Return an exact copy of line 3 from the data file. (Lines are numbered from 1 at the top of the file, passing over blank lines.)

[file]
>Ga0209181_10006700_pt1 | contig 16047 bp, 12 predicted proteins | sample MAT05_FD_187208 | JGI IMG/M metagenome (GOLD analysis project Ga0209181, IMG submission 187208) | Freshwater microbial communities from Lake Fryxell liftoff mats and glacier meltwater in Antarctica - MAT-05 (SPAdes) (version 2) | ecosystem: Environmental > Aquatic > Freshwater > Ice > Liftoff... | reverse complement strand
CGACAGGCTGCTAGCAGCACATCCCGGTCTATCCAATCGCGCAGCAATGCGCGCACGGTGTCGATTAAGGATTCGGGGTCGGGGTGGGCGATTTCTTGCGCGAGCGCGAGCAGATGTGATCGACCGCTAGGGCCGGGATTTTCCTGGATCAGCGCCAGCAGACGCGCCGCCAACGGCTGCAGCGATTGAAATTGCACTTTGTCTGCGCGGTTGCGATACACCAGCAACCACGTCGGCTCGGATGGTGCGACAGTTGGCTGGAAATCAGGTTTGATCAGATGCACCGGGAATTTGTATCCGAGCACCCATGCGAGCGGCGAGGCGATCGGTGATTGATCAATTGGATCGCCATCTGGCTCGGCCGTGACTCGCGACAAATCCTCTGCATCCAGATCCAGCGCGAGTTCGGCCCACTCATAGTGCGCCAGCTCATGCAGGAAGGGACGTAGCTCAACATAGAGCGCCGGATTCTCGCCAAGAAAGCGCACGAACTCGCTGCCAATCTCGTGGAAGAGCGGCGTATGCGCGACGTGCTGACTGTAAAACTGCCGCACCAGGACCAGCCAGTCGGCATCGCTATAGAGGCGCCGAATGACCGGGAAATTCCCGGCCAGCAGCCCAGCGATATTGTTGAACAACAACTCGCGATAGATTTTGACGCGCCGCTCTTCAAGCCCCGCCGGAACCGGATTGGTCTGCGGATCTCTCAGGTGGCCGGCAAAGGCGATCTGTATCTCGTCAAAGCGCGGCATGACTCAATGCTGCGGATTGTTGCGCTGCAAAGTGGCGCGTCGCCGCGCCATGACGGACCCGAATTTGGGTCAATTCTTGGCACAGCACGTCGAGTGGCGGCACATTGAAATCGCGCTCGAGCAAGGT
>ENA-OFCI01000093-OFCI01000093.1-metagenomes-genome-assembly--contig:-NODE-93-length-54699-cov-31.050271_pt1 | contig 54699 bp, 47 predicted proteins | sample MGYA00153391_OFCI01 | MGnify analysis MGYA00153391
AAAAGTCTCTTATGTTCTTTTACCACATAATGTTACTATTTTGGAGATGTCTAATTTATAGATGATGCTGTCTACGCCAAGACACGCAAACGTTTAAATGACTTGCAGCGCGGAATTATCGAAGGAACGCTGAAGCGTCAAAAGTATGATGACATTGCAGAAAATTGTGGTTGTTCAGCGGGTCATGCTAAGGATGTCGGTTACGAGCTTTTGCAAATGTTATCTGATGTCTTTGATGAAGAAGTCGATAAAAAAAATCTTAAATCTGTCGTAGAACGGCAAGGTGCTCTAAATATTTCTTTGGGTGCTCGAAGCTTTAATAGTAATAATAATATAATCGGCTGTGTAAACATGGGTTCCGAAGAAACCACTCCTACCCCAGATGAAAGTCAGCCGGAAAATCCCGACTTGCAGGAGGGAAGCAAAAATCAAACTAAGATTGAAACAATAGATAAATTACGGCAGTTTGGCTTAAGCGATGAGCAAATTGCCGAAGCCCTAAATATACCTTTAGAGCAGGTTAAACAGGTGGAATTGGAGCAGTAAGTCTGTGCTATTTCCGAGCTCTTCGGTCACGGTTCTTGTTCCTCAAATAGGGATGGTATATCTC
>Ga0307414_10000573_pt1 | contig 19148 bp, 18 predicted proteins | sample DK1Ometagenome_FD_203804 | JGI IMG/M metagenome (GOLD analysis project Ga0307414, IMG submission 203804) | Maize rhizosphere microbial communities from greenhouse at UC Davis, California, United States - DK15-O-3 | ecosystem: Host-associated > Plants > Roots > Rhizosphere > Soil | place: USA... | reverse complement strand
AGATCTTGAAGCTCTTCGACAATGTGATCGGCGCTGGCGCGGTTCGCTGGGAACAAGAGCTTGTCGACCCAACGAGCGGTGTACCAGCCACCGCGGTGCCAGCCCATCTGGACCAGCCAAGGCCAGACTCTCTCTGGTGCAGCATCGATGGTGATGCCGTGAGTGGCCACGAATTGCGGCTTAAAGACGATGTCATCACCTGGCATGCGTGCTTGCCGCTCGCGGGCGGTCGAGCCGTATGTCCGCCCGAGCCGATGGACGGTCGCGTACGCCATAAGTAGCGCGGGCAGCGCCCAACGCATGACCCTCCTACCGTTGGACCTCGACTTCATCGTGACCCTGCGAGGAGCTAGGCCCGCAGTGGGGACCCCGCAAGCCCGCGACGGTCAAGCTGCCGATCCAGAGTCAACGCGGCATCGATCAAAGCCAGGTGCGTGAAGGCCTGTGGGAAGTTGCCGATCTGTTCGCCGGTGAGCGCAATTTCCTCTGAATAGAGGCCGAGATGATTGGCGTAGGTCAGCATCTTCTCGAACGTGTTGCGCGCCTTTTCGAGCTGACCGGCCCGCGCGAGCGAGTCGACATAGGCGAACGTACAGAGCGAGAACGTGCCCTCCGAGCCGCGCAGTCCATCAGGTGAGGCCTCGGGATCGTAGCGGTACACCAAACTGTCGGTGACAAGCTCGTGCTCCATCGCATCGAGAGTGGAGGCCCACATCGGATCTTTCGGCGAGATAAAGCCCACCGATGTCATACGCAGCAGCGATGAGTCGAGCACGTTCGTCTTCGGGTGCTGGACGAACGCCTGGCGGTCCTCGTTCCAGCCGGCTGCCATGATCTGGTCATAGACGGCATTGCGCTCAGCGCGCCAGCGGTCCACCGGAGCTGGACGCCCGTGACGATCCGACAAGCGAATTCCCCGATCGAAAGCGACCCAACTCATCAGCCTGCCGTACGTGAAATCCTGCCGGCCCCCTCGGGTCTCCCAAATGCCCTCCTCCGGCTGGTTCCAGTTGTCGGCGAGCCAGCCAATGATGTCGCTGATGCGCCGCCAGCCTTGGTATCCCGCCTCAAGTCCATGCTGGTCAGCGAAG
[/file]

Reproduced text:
>ENA-OFCI01000093-OFCI01000093.1-metagenomes-genome-assembly--contig:-NODE-93-length-54699-cov-31.050271_pt1 | contig 54699 bp, 47 predicted proteins | sample MGYA00153391_OFCI01 | MGnify analysis MGYA00153391